There are MANY other procedures: blood draws, IV access lines, and others I probably haven't heard of yet. And after doing 100s of the above named procedures, many other med students (and especially residents and doctors) get sick of them; but for the moment, I'm quite excited!
Friday, January 2, 2009
2008 has been quite the year. It is the year I transitioned from a lecture hall to a hospital station. From wearing shorts and polos to wearing shirts/ties with a white coat. From wearing no identification to wearing an ID badge at all times and a stethoscope to boot.
It is also the year that I enjoyed an absolutely stunning view of the ball drop in Times Square, NYC. A friend of a friend of a friend (really, no exaggeration) had gotten a hotel room and welcomed his friends to invite other friends. As such, I had the opportunity (once in a lifetime, really) to catch the ball drop from about the same height as the ball itself! I was warm and cozy, unlike the 1000s gathered outside in about 18 degree weather! And I had easy access to a bathroom, another amenity not available to the peons outside. Life was good in the last few hours of 2008!
A couple observations:
1. The actual ball is NOT huge the way it has seemed for the past 26 years on TV. In fact, it is downright small in person. (It is the tiny little green dot in the picture to the right; it does change colors, which is pretty cool!)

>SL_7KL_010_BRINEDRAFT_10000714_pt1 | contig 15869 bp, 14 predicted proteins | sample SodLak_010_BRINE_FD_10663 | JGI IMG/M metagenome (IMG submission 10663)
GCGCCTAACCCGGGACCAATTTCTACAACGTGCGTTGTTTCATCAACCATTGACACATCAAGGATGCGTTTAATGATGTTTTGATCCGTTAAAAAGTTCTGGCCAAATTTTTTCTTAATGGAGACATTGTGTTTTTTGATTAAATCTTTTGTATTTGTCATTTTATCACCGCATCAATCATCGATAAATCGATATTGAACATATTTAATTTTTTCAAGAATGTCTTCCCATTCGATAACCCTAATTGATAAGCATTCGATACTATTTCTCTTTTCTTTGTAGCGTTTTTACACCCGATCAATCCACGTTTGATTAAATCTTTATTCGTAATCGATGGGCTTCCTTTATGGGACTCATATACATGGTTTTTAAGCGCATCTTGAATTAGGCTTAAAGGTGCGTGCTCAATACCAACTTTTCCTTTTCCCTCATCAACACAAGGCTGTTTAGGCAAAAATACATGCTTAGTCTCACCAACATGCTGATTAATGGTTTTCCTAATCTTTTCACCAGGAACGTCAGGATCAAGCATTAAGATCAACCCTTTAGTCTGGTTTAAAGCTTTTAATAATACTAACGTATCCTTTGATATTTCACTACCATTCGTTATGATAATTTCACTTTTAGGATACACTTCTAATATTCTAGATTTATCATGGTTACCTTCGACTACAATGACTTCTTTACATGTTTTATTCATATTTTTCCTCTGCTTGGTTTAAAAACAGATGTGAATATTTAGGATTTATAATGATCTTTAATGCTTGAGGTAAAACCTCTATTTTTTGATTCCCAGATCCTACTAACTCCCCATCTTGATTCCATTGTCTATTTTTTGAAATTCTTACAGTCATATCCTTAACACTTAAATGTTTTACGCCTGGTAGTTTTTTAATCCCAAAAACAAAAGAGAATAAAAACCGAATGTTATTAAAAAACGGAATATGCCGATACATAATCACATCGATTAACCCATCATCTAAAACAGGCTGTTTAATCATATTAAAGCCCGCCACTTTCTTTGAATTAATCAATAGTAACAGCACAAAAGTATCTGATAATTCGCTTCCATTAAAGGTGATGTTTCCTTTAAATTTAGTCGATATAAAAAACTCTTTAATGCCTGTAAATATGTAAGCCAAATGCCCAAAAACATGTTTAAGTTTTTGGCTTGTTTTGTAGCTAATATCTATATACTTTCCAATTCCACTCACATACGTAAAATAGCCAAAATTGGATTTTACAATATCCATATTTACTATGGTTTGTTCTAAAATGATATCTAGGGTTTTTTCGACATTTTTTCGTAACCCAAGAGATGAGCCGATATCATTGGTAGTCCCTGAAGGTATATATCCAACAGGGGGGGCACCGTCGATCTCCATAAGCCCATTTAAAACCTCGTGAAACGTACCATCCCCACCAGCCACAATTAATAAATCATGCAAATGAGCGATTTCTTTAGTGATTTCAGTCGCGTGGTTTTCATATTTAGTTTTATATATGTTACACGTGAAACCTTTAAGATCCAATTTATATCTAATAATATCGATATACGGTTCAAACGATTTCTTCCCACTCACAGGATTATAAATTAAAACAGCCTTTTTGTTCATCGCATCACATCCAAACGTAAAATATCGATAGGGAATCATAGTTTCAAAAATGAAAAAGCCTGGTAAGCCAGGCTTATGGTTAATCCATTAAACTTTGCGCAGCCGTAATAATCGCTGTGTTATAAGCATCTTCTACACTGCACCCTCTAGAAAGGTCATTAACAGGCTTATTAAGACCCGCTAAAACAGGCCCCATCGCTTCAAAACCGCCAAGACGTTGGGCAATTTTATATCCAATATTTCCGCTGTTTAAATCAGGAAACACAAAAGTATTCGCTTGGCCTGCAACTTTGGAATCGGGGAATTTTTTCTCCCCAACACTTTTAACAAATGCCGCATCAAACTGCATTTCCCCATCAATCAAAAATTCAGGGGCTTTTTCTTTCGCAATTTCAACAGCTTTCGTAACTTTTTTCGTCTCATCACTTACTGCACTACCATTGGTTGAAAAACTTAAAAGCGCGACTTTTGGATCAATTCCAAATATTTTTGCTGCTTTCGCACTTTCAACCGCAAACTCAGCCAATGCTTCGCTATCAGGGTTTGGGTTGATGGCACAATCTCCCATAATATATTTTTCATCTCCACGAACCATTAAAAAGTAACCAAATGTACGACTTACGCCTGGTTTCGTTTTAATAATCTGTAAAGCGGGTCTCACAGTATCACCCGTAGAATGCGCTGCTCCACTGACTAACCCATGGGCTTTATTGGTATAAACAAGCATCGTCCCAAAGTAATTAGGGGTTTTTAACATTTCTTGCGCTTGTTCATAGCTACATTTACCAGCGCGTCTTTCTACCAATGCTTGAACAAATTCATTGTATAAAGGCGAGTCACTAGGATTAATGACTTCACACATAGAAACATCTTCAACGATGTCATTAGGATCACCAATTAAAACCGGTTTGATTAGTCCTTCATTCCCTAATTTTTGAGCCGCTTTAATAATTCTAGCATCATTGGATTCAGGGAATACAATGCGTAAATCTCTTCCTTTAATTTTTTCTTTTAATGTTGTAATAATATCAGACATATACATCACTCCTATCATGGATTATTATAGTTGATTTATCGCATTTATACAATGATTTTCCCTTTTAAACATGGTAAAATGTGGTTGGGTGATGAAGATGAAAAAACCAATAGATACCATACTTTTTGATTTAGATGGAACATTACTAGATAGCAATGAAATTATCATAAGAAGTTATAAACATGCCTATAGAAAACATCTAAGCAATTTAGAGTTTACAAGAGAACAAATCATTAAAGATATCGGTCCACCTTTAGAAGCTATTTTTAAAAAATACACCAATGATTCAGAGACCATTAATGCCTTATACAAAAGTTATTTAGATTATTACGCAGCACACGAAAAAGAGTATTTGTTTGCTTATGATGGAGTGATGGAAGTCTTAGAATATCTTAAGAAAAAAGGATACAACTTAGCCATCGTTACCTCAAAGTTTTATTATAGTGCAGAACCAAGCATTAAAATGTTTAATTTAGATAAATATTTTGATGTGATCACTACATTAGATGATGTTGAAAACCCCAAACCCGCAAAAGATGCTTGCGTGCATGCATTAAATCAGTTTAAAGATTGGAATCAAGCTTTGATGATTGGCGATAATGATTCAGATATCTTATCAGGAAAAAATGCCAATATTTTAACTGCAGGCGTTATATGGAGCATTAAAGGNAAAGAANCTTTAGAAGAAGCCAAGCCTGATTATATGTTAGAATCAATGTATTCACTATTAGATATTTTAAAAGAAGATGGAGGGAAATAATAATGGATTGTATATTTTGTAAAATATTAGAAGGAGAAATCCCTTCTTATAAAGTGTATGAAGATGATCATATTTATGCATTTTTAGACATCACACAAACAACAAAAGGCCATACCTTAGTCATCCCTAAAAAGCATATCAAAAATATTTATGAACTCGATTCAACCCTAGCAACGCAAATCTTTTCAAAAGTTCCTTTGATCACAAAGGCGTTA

2. The distance the ball drops is NOT that exciting, unlike how it seems on TV. In fact, it is maybe like 15-20 feet.
3. All in all, I would be downright PISSED if I had spent 12 hours standing outside in that sort of cold to see the ball drop. I was quite pleased having spent just 30 (FREEZING) minutes trying to get through the blockades with my friends to get to the hotel to see the ball drop about 3 hours later.
All in all, this is definitely a ONCE in a lifetime experience. Emphasis on ONCE. I'm glad I did it but I certainly wouldn't stand outside in the cold to do it again. But I must admit, it was a great way to ring in the new year.
"Rejoice in Hope, be Patient in tribulation, be Constant in Prayer." Romans 12:12
May 2009 be a year that we all can rejoice in the hope for change that our new President promises, may we learn new and more effective ways to be patient with the things that bother us and we wish we could change, and may we be prayerful always that the Lord bless our lives and the lives of others for the betterment of all.
HAPPY NEW YEAR!